When I first noticed this book floating around my house, about a year and a half ago, I groaned inwardly that someone had paid money for some new-agey crap about a woman on a spiritual journey and blahdeblah. I finally gave in and read for two reasons: everyone I know kept raving about it and I was bored.
I started the book while hungover, and took this as a bad omen that I was about to subject myself to 108 chapters of woo-woo nonsense. I finished it with a feeling of admiration and introspection. Sure, I can't spend a year living in three countries (Italy, India and Indonesia) in a quest to "find myself," but the author treats the experience with an open, frank and funny tone as she takes the reader through innumberable plates of pasta, days spent in an Ashram, and the creation of a unique circle of friends in Bali.
Gilbert begins at the beginning, which I find refreshing, since so many of these types of books begin in media res and leave me with an initial sense of confusion. One night, while lying sobbing on the bathroom floor with her husband sleeping in the other room, the author finds herself mired in a pit of despair because she hates her marriage and her perfect life as a respected and published travel writer living in a perfect suburb of New York City in a perfect American Dream-style home. She knows just one thing - she wants out of her marriage and out of her life. It's not a suicide type "Oh God, I wish I could just drink a bleach cocktail and check out for good;" it's more of a "This is not my life and I need to figure out what it is supposed to be." The divorce is ugly, messy, and brutal, while her subsequent romance with a younger man meant to be a rebound develops into a co-dependent struggle as she finds herself disappearing into him. Gilbert decides to grab onto her life with both hands, no matter how much it hurts, and get away from all of it until she figures out who she is. I found this to be very touching because, as Americans, we tend to define ourselves by our careers and the people with whom we surround ourselves, by the movies we like and the takeout places we frequent and the sports teams we cheer on with almost manic intensity (I'm a married lawyer Sox fan who likes horror and sci-fi, with an affinity for Hunan cuisine and deep-dish pizza). But who are you? Who am I? In my opinion, this accounts for not only the sterotypical "midlife crisis" but also the recent emergence of what the pop psychologists have named the "quarterlife crisis." No one seems to be comfortable in their own skins. Therefore, I have a certain admiration for the few among us who actually put in the effort to become comfortable and banish the boogeymen who live under the bed.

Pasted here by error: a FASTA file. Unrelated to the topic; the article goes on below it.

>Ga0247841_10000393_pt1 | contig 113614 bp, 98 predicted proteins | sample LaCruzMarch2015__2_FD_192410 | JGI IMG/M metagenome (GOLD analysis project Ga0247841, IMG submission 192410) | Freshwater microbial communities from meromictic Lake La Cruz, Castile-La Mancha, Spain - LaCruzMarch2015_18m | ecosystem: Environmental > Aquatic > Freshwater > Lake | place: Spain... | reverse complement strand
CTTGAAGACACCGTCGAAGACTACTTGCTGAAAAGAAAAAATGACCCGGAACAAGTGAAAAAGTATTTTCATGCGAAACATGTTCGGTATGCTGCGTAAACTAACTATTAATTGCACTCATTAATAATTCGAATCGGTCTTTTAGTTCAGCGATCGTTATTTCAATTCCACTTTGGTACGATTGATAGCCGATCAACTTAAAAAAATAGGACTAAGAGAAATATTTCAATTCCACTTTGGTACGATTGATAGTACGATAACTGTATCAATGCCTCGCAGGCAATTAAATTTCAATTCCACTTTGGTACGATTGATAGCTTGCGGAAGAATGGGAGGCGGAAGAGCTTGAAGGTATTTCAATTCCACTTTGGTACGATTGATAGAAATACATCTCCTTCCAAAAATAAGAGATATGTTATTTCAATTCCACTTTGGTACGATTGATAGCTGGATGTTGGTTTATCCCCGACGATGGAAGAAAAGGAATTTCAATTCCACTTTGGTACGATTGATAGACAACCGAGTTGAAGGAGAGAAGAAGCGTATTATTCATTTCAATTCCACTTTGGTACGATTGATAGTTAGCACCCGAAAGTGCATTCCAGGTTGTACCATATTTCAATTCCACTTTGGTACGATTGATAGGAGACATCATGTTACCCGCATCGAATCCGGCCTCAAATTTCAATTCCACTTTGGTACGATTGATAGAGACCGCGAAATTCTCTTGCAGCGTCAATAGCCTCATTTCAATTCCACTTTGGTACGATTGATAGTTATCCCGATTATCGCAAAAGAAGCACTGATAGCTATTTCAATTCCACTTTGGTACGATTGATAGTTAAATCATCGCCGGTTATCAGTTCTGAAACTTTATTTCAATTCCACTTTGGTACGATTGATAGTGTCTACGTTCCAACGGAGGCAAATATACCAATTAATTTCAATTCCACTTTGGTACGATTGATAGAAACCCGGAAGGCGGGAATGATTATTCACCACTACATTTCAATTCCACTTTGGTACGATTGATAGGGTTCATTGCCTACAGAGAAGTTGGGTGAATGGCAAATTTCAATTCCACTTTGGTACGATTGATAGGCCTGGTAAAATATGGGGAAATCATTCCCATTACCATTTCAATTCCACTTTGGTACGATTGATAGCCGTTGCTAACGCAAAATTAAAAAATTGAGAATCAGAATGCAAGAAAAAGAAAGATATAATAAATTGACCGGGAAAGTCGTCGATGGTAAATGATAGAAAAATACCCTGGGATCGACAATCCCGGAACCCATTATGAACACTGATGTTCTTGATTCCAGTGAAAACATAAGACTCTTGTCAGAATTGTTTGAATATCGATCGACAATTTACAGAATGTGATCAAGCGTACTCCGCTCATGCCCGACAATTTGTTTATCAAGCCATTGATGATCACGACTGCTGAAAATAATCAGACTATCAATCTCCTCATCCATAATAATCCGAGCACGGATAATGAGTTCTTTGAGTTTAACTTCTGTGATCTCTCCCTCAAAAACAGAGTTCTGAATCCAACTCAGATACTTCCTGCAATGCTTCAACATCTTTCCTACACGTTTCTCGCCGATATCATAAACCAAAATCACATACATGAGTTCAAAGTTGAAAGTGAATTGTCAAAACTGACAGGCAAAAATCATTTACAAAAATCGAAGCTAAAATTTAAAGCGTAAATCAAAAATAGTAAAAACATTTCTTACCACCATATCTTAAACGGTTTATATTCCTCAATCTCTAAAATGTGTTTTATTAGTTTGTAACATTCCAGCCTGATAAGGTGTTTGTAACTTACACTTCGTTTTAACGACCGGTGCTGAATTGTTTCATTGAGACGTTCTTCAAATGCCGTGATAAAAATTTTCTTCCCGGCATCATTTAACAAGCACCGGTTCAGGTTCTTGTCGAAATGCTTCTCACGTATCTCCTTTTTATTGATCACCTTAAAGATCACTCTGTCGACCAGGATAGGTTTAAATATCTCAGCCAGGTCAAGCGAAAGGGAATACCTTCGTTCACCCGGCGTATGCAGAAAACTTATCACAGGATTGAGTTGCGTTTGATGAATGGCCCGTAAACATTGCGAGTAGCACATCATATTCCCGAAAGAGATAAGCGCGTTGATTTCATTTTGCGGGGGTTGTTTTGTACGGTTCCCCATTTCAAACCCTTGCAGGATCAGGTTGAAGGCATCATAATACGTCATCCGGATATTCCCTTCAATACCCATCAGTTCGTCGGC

Gilbert's first stop is Italy, where she stays for four months learning the language, sampling (or rather inhaling) the food, traveling to the notable and not-so-notable Italian cities and towns. With each passing day, she becomes less of a tourist and more of a resident, staying in a rented apartment, frequenting the local merchants, and cultivating a charming little circle of chums who share in her journey and encourage her. At the end of her sojourn, she sets off for India with a newfound sense of pride in herself as she realizes that she is beginning to become her own person, stepping out of the shadow in which she spent so many years. (Yeah, I just got a *little* self-helpy/new-ageish on you.)
Next up is India, where Gilbert throws herself into furthering her basic Yogic training. I have to admit that this section bored me a bit because I've never really seen the point of meditation and chanting in Sanskrit and the thought of sitting in a cross-legged position for hours on end kind of makes my brain fall asleep. However, Gilbert embraces the lifestyle, which includes scrubbing floors and working as the Ashram cruise director, of sorts, while continuing with her meditation and chanting and searching for God. She describes a few moments of succeeding in finding herself at one with the universe and admits to making out with a tree (I know how that sounds; but it's something I might do while completely drunk so I can't really judge), and if she believes it, then it must be truth for her. Who am I to say? She leaves the Ashram with equal parts hope, insight, and sadness, and heads for Bali to study with a famous healer and further her spiritual education.
I would have to admit that this phase of Gilbert's journey is the most interesting to me in the entire book, but it also took the most time for me to get through because there is far more action than in the previous two. Besides developing a friendship with the medicine man, she finds a close friend in a healer named Wayan, Wayan's children, and finds a small group of expats like herself, one of whom (*spoiler*) she takes as a lover - how Carrie Bradshaw of her - even though she swore herself to a vow of celibacy for the year. I don't want to give away too much of this last leg of Gilbert's journey, but I feel that I should point out that it is in Indonesia that she truly discovers the kind of woman, and person, that she truly is, and I believe that it is largely a result of her learning to trust both her heart and the people around her that gives her the freedom to do so.
When I really thought about it, I was actually a little jealous because I wish I could devote just a small amount of time in my life traveling and discovering who I really am. I joke with friends and family about what I want to be "when I grow up," but the truth of the matter is that I'm looking down the barrel of 30 and I'm not sure who or what I am now. I'm not getting all emo about it since I can figure it out right here at home, if I truly commit to it, but who wouldn't like to visit interesting and exotic places while discovering just who we truly are inside? (Okay, maybe a little emo.)